This New Year’s Eve we chose to stay in. I know, I know, it might sound lame, but truthfully, some of the best ones I’ve had have been spent on the couch watching Marx Brothers or Twilight Zone marathons. By doing so, I don’t have to stress about what outfit I’ll wear, nor do have to worry about spending colossal amounts of money on one or two drinks at some bar while attempting not to spill it on myself due to the tremendous number of revelers ringing in the New Year at the same bar.
What to make, you ask? Why, something decadent, of course! Something we wouldn’t prepare on an average night of the week. Evidently, when I think of decadence, I think of lobster. Yes, some think it is overrated, but being a Nebraskan, lobster (or any other seafood, let’s be honest) did not really play a big role in my formative years. So, lobster it was! I’d never cooked a live lobster before, and evidently, it was going to happen on New Year’s Eve.
Even though Nebraska is a landlocked state, there happens to be a very nice seafood shop here in Omaha called Absolutely Fresh Seafood. They receive up to a dozen shipments of fish and shellfish daily, and supply fish to 450 restaurants around the city. So, we made our way to their retail store on 120th and Pacific to make our purchases. Understand that I was feeling rather anxious on the ride there; I’d never done anything like this in my life – killed something to eat it.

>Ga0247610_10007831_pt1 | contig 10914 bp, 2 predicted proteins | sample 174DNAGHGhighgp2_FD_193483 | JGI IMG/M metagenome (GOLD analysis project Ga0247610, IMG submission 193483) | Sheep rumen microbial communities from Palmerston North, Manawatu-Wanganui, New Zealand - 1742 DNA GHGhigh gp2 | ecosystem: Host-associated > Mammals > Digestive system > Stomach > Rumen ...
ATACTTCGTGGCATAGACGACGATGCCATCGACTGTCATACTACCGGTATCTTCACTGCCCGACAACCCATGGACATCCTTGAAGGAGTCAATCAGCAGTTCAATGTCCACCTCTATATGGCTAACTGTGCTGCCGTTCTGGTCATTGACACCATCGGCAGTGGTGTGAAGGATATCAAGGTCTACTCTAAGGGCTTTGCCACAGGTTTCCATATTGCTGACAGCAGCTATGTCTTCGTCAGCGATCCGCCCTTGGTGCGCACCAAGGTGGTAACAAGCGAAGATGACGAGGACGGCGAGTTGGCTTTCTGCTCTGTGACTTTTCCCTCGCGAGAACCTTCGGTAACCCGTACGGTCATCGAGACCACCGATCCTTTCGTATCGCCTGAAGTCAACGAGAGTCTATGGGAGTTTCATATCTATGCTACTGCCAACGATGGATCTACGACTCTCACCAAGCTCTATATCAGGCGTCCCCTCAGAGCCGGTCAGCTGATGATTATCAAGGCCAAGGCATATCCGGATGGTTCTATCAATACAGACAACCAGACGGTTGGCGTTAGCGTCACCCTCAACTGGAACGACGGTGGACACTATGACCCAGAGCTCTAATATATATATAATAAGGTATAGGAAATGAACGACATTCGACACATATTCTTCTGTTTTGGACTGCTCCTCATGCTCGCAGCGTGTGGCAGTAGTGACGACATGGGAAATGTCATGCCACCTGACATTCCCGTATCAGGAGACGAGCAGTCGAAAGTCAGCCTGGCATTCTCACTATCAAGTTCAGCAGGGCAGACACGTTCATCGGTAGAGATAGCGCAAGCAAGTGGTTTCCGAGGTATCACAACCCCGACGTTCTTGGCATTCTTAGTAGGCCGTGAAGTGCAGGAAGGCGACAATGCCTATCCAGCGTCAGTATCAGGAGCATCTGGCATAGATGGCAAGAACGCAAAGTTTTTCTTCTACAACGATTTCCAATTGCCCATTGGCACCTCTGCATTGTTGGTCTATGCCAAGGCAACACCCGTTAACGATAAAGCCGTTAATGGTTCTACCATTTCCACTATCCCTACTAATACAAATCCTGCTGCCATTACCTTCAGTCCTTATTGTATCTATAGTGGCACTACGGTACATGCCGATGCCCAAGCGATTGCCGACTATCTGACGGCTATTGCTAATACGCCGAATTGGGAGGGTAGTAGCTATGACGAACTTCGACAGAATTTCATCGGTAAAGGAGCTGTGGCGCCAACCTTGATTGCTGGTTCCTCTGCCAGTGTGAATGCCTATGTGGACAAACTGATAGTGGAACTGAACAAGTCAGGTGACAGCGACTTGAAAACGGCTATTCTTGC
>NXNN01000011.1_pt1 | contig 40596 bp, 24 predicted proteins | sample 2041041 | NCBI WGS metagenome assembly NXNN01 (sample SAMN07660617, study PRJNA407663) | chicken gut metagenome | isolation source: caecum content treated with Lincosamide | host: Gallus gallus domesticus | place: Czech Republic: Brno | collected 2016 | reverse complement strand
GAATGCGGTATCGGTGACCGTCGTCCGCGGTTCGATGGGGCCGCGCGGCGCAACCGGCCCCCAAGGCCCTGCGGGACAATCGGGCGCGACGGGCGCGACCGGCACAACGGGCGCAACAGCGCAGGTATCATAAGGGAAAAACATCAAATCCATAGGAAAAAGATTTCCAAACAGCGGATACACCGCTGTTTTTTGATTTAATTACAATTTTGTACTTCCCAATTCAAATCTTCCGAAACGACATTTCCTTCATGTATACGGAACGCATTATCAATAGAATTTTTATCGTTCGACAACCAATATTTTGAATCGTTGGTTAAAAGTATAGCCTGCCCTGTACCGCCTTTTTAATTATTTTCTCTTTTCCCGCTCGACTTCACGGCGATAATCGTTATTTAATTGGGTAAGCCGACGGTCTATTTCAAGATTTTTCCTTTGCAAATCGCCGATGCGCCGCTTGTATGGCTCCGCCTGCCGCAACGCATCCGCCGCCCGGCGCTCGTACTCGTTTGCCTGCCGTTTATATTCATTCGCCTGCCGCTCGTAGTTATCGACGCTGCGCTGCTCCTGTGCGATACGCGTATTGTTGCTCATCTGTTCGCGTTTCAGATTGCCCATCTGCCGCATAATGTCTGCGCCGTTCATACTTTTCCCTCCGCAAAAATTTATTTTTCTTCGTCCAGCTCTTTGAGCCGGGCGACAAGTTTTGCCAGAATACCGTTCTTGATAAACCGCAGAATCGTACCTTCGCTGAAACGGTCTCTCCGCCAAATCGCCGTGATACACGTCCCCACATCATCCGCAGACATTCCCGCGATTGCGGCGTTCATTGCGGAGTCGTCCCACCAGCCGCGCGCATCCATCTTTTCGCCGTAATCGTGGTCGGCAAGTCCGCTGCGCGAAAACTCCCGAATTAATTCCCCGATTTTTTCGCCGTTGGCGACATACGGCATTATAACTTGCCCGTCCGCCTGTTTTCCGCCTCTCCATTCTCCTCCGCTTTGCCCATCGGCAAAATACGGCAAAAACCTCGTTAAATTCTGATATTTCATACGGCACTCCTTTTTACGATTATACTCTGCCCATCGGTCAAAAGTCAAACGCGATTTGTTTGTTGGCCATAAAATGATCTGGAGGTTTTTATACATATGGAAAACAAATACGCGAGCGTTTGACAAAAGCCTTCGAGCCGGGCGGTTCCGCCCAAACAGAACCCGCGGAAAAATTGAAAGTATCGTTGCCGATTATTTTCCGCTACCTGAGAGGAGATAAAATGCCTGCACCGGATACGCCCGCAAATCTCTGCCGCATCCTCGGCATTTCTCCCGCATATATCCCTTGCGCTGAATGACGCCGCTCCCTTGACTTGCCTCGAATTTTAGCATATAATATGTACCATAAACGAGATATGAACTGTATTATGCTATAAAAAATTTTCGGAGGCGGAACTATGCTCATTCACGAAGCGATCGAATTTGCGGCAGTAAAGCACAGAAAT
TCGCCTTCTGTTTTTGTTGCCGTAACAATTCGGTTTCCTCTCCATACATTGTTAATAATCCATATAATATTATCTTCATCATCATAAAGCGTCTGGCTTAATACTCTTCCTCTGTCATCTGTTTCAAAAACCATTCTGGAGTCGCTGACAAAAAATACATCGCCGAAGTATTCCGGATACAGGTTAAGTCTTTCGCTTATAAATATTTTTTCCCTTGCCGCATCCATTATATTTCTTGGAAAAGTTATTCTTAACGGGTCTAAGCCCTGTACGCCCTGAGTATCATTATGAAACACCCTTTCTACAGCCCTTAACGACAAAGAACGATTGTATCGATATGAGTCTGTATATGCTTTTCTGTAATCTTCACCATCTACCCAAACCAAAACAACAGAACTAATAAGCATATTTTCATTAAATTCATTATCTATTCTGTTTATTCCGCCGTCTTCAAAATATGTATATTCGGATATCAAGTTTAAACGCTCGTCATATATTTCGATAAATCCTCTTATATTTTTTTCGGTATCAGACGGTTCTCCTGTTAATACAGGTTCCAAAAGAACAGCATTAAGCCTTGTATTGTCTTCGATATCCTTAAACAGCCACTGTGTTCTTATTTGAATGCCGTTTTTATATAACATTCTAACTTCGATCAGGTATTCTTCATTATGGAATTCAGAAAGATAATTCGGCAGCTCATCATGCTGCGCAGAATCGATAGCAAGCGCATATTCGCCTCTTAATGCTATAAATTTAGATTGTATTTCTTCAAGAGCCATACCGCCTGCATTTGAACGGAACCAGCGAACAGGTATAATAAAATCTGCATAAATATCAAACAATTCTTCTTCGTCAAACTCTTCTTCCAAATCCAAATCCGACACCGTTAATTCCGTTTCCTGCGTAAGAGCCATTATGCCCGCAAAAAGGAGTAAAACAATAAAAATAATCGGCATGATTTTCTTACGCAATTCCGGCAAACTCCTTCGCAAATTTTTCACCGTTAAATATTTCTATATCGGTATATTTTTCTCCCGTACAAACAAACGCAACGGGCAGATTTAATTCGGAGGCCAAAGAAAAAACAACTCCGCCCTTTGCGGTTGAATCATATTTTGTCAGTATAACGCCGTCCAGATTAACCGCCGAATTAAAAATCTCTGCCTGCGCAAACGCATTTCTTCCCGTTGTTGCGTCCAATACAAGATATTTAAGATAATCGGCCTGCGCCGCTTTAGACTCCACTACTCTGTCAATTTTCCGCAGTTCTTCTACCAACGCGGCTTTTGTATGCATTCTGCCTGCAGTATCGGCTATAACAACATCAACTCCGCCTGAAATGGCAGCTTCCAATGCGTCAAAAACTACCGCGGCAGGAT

Luckily, I’d received Anthony Bourdain’s Les Halles cookbook for my birthday (joy!) so I had him in my cheering section reminding me that a lobster was nothing more than “a big f@#%ing bug” and all I had to do was put it in the broth and put the lid on it. “Okay,” I thought, “I can do this. I CAN do this.”
Armed with the confidence of Anthony Bourdain and a lovely recipe (Homard aux Aromates) from the venerable Julia Child, I set out to make New Year’s Eve dinner. Yes, some (most) of Julia’s recipes are inexplicably long and unnecessarily complicated, but this recipe was exactly what I was looking for, so I persevered!
I made sure to thank the lobsters for our future dinner, and into the pot they went! They steamed with a superb mixture of onions, carrots, celery, white wine, parsley, bay leaf, thyme, peppercorns, and tarragon. After their time in the sauna was up, I mixed in a lovely roux and a substantial amount of heavy cream, finishing the sauce with a combination of fresh herbs (parsley, tarragon, and chives).
On the side was roasted cauliflower and we ended our dinner with a chilled bottle of Veuve Clicquot. For a New Year’s Eve dinner, it was pretty divine. The clinking of glasses with Anthony and Julia would have been the icing on the cake. I owe my recently acquired confidence (regarding live lobsters) solely to Mr. Bourdain. And to Julia, I take my hat off to the outstanding flavors developed in the sauce.
Oh, and if you please, here is a short video of my experience with live lobsters.